We have a saying at my training school: "Conflict is inevitable; Combat is an option. Always stay in condition yellow and when all else fails align the front sight and press the trigger and the button on your flashlight!

    Stay Safe & Shoot Straight!

    P.S. Thank YOU for your feedback and experience!

    Tom Perroni

  11. #11
    Member Array Blackhawk6's Avatar
    Join Date
    Oct 2005
    Location
    Southeast
    Posts
    370
    Quote Originally Posted by DCJS Instructor View Post
    However remember one thing Baskin Robins has 31 flavors for a reason......
    True enough.

    I am open to new techniques and tactics but anywhere I have trained I was taught that a weapon mounted light was a bullet magnet.
    Used properly, it is no more of a bullet magnet than a handheld light. If you can employ a handheld light properly, the weapon-mounted light will not present a challenge.

    I am doing a (Pro-Bono) "Low Light" training class in North Carolina for a Police Dept. I will work with a weapon mounted light in our "Low Light Force on Force" session and give you an AAR.
    Keep in mind, all weapon-mounted lights are not created equal. Having a light with sufficient power and a switch that is easy to manipulate is key.

    If you are interesed in vetting the WML-concept in your course let me know. I have a number of drills I use that not only demonstrate the advantages of a WML, but also tax the shooters' skill with a handheld light.

    It usually takes about 30 minutes of range time before everyone is ready to trade their handheld lights in for WMLs. Once you progress to the shoothouse/FOF, everyone begins to appreciate their handheld lights again. When done properly, everyone walks away with a healthy respect for both pieces of equipment.

Links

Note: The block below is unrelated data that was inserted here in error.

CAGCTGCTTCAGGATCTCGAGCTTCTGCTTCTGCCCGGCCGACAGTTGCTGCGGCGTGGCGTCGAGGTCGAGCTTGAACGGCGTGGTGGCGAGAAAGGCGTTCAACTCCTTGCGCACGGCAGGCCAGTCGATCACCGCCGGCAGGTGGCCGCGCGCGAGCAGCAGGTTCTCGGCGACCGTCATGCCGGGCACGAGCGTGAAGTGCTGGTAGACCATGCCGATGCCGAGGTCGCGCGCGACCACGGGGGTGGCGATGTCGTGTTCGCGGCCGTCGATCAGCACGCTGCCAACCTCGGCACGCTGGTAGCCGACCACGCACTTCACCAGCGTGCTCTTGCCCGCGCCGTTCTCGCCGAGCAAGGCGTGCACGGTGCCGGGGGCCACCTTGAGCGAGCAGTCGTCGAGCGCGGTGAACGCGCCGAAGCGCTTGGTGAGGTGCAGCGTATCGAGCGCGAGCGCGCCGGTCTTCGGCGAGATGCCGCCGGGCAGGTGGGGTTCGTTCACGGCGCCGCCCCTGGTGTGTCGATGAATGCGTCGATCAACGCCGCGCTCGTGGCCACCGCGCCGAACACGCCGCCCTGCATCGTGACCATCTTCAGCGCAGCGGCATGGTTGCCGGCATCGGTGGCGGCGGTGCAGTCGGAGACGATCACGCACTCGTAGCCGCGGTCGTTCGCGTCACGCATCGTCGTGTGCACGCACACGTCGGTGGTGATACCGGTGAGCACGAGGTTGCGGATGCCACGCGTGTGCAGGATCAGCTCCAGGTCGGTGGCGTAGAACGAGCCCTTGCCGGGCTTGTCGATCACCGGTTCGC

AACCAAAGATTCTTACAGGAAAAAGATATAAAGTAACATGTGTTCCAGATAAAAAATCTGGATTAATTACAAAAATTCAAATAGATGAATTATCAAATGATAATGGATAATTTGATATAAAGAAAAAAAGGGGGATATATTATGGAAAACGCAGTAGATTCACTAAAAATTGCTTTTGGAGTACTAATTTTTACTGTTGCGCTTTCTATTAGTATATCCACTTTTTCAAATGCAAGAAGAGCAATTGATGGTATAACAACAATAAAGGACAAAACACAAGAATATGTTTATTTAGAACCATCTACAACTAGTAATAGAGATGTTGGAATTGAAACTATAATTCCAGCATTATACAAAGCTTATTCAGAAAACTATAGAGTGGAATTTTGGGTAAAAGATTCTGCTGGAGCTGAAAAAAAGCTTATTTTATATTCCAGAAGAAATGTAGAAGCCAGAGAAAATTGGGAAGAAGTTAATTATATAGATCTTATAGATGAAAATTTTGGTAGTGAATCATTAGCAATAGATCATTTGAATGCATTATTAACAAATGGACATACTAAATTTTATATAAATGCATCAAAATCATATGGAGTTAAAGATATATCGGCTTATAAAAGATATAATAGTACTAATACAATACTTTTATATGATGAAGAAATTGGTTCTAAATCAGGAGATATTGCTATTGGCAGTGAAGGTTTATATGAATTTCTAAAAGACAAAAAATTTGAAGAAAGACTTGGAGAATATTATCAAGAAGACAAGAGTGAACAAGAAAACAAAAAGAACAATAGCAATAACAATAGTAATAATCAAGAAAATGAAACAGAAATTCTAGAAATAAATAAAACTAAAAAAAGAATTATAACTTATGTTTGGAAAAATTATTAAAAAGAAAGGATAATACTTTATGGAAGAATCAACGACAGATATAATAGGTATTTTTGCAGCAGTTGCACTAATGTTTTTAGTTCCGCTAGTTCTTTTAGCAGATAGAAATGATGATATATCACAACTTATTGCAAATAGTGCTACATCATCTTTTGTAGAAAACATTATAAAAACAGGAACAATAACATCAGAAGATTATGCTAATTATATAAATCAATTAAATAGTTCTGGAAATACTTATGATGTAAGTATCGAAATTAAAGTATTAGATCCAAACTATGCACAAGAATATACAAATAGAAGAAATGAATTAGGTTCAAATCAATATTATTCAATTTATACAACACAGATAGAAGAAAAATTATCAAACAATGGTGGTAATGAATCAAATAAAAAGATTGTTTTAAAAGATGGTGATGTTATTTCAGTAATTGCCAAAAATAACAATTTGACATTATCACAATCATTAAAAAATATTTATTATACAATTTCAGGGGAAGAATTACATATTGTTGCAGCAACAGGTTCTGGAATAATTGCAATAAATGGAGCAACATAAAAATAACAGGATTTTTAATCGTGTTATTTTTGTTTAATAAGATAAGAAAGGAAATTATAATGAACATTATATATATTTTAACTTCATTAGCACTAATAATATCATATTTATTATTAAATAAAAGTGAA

Posting Permissions

  • You may not post new threads
  • You may not post replies
  • You may not post attachments
  • You may not edit your posts
  •  

Similar Threads

  1. Weapon mounted light for OC?
    By NoNameMan in forum Open Carry Issues & Discussions
    Replies: 9
    Last Post: March 25th, 2010, 09:01 AM
  2. Weapon Mounted Light while ccw
    By reyno2ac in forum Concealed Carry Issues & Discussions
    Replies: 38
    Last Post: February 22nd, 2010, 01:58 PM
  3. What Weapon Mounted Light?
    By eagle5 in forum Related Gear & Equipment
    Replies: 19
    Last Post: May 23rd, 2008, 01:20 AM
  4. Would you carry a weapon mounted light?
    By wht06rado in forum Related Gear & Equipment
    Replies: 27
    Last Post: April 27th, 2008, 03:12 PM
  5. Do I need A Weapon Mounted Light?
    By L8models in forum Defensive Carry Guns
    Replies: 34
    Last Post: February 10th, 2008, 06:20 AM

Search tags for this page

mounted light techniques

,
on what side should a weapon light be mounted?
,
pistol mounted light techniques
,
police tactics when using weapon mounted light
,
training with weapon mounted flashlight
,

weapon light technique

,

weapon light training

,

weapon mounted light tactics

,

weapon mounted light techniques

,

weapon mounted light training

,

weapon mounted tactical flashlight techniques

,
wml on pistol worth it
Click on a term to search for related topics.

» Log in

User Name:

Password:

Not a member yet?
Register Now!

» DefensiveCarry Sponsors